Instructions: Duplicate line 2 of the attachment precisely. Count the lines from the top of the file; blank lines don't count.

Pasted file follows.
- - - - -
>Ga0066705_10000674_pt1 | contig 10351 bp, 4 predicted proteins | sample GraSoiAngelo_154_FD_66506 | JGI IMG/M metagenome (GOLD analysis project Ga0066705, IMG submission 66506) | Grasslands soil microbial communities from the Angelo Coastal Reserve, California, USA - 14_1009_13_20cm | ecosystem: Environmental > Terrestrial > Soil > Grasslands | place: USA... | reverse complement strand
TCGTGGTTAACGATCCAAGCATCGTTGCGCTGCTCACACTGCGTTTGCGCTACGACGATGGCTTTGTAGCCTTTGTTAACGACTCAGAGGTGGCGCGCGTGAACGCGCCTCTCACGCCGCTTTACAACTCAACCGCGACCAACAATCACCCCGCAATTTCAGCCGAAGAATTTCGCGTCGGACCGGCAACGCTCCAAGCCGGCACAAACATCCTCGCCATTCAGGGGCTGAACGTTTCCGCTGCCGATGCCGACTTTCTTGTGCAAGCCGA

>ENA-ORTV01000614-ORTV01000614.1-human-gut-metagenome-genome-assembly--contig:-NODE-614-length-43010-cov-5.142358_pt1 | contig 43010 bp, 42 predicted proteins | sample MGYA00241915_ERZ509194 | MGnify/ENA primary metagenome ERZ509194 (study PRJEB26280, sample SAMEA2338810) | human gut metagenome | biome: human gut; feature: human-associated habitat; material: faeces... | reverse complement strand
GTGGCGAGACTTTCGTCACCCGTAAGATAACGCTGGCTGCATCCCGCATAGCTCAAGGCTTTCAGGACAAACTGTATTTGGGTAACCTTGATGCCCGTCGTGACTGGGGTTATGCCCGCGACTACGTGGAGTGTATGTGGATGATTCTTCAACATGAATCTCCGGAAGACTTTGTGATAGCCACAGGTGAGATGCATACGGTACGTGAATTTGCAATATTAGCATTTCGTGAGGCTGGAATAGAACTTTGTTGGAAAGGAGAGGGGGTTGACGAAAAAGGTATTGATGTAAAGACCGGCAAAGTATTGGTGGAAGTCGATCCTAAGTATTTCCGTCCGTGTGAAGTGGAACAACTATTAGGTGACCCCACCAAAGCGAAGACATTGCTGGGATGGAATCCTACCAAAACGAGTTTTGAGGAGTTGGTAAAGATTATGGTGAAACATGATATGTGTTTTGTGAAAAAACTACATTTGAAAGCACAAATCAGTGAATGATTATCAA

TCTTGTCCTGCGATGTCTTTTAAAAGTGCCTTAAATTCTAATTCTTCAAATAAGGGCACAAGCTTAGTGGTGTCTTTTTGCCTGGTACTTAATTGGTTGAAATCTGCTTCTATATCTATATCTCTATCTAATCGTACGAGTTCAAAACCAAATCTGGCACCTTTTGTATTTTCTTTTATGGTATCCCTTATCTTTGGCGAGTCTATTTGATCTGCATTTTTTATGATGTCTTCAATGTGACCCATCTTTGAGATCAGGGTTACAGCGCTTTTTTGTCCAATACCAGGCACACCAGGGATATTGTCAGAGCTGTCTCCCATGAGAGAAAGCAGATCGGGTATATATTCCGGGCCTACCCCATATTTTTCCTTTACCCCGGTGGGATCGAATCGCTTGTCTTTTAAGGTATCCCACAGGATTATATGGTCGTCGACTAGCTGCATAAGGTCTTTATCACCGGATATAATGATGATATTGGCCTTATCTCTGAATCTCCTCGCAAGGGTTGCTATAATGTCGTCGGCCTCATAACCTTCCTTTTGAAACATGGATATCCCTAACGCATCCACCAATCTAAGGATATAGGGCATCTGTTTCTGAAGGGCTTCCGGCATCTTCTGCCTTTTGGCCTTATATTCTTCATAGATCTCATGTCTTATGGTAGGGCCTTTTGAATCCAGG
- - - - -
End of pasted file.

TCGTGGTTAACGATCCAAGCATCGTTGCGCTGCTCACACTGCGTTTGCGCTACGACGATGGCTTTGTAGCCTTTGTTAACGACTCAGAGGTGGCGCGCGTGAACGCGCCTCTCACGCCGCTTTACAACTCAACCGCGACCAACAATCACCCCGCAATTTCAGCCGAAGAATTTCGCGTCGGACCGGCAACGCTCCAAGCCGGCACAAACATCCTCGCCATTCAGGGGCTGAACGTTTCCGCTGCCGATGCCGACTTTCTTGTGCAAGCCGA